What is at stake when doubt is our primary stance toward the world? “In Practice: Total Disbelief” at SculptureCenter stages a position of doubting the contemporary as ideals, norms, and truth-claims continue to be productively revised and perniciously defaced. The 2020 iteration of “In Practice,” an annual open call that facilitates new artistic production, “Total Disbelief” presents wide-ranging works that profess doubt as a simultaneous desire for and refusal of identification. Recalcitrant, skeptical, and courting illegibility, the exhibition’s artists invest their materials with forms and narratives that disobey as a precondition for knowing.
Several artworks draw on bodily knowledge to cast doubt on the legacy of patriarchal Enlightenment values that excise what our nonconforming bodies understand. In Laurie Kang’s Hull (2019–20), photographs of the artist’s grandmother’s garden and photo paper exposed to the contingencies of atmosphere and light are folded into flesh-toned silicone rolls, forging matrilineal intimacies across ecologies that emerge from and return to bodily inheritances. To construct E.L.G. Family Archives (2019), Emilie Louise Gossiaux inscribed ceramic body parts with the tattoos shared by the artist and her family, blurring the boundary between anonymity and identifying markings and doing so through the recall of memory many years after the artist became blind.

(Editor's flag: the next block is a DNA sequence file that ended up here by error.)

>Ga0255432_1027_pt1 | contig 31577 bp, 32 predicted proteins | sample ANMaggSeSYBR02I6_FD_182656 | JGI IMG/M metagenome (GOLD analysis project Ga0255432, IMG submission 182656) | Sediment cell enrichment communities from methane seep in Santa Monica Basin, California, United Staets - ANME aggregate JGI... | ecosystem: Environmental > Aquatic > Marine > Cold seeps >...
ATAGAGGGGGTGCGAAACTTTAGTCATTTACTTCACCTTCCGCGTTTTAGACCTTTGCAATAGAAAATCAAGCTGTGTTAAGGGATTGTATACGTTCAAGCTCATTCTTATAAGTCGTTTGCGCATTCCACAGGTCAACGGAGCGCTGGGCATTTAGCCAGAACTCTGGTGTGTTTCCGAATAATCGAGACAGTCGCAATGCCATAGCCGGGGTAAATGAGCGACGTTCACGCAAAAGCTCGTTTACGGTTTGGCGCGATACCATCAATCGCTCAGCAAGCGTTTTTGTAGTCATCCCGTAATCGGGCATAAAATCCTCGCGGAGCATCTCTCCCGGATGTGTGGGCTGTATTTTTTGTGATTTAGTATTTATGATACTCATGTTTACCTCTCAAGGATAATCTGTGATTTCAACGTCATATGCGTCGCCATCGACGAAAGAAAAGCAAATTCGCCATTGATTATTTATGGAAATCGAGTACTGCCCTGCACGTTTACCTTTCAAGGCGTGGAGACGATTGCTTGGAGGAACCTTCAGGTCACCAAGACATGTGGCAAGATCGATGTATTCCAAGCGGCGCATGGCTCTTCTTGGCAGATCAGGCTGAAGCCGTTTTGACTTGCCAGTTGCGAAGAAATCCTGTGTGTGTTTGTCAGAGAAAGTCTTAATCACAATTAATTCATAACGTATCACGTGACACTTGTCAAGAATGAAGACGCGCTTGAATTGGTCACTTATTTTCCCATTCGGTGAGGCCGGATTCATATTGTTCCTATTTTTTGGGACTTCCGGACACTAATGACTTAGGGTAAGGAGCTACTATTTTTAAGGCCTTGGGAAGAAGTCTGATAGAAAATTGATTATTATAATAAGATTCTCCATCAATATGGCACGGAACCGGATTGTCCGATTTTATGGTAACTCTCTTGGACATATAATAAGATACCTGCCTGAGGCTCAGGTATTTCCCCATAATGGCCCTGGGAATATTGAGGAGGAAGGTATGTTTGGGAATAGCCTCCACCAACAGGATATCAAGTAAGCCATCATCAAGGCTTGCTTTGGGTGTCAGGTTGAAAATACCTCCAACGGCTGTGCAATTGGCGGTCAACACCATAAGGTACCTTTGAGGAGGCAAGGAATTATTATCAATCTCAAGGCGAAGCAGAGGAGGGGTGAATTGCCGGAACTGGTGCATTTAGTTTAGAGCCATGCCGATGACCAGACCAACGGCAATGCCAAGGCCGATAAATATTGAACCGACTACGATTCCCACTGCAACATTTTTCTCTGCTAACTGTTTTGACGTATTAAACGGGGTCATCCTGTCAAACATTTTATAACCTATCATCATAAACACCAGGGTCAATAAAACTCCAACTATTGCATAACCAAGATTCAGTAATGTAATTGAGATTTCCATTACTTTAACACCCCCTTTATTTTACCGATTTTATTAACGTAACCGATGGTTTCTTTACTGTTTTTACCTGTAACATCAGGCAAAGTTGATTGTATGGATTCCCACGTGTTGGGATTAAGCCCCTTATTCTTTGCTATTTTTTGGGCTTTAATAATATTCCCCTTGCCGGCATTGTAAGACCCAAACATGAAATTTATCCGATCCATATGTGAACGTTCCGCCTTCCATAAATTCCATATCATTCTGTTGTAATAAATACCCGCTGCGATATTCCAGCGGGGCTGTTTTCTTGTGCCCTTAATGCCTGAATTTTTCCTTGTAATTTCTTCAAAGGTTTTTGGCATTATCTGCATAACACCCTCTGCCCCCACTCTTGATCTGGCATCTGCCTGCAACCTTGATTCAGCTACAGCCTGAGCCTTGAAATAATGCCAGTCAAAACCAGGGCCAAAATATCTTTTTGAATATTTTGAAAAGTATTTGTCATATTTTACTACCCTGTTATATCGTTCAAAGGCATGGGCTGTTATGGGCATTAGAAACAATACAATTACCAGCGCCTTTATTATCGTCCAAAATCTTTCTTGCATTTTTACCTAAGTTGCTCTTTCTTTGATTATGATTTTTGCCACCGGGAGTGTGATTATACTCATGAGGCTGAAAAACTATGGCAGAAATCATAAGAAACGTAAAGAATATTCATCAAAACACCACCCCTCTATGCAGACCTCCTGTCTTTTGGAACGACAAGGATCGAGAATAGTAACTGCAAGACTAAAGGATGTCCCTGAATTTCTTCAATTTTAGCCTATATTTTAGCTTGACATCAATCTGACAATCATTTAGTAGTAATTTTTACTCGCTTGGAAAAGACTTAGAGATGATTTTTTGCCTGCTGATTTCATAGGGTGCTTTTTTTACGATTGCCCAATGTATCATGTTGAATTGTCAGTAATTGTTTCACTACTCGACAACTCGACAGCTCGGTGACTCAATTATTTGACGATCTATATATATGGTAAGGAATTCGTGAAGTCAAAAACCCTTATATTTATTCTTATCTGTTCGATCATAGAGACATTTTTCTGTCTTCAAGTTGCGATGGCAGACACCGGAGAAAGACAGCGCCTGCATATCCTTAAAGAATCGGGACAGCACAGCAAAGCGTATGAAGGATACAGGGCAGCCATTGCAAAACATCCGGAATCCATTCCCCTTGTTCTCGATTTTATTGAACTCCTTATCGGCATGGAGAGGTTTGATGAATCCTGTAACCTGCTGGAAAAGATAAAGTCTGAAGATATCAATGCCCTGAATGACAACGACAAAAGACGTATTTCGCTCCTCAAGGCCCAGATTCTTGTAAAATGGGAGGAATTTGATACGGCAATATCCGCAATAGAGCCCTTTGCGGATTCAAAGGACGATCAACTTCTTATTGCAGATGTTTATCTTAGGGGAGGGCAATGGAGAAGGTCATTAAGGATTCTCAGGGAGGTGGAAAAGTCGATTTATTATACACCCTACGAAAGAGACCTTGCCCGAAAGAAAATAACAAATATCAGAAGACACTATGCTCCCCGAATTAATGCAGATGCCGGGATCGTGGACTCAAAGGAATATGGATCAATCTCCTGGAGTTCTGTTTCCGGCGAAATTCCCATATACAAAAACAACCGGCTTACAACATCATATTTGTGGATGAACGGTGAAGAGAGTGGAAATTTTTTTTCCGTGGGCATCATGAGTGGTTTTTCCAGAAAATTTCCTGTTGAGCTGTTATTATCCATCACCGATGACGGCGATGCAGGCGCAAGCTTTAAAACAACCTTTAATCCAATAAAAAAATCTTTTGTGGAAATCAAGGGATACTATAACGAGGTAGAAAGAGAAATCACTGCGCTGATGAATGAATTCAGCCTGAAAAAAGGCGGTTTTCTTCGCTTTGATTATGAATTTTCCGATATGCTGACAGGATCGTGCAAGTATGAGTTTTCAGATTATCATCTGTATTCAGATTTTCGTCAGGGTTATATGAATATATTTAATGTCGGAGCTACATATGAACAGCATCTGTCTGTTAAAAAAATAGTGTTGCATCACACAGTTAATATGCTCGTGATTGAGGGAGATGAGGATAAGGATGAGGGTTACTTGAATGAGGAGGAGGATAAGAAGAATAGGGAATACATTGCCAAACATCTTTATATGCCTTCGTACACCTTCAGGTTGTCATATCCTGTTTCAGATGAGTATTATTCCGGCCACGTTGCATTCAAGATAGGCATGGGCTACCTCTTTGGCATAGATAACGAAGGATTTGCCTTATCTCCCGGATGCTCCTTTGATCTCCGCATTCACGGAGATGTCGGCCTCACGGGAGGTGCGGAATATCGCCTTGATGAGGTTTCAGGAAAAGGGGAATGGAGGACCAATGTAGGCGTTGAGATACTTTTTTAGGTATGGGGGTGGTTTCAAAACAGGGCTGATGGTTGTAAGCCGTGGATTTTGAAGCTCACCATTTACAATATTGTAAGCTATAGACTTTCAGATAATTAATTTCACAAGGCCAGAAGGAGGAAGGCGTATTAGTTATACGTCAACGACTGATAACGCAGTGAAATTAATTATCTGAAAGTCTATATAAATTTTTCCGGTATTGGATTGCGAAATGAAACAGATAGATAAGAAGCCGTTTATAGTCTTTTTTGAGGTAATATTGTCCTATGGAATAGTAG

Videos by Andrew Norman Wilson, Jordan Strafer, Qais Assali, and Jesse Chun merge documentary formats with parafictional narratives through audiovisual montages that enact skepticism and ironic distancing. The recursive courtroom testimony of the washed-up doll protagonist in Jordan Strafer’s PEP (Process Entanglement Procedure) (2019) confounds the melodramatic scripts of victimhood through which performances are evaluated and credibility is juridically determined. In these videos, the fragile division between knowledge and doubt is the result of bureaucratic authority — sometimes humorous, though likely threatening.
A highlight is Hadi Fallahpisheh’s blind spot, an imaginative installation of photographic drawings and sculptures that perform graphic reduction to the garish simplicity of stereotypes. Sand Monkey (2019), a stack of sand-covered urns that dons a monkey mask and has a broom and mop for arms, restages and parodies the psychological and cultural mechanisms that project racialized associations and classed assumptions. Fallahpisheh’s title, which suggests being at once within and outside of the enclosures of visibility, stands in for the freedoms and dangers that doubt holds in tension throughout “Total Disbelief.” Yet the exhibition’s claims of doubt reveal another blind spot: amid our age of doubt, what is left for us to believe in?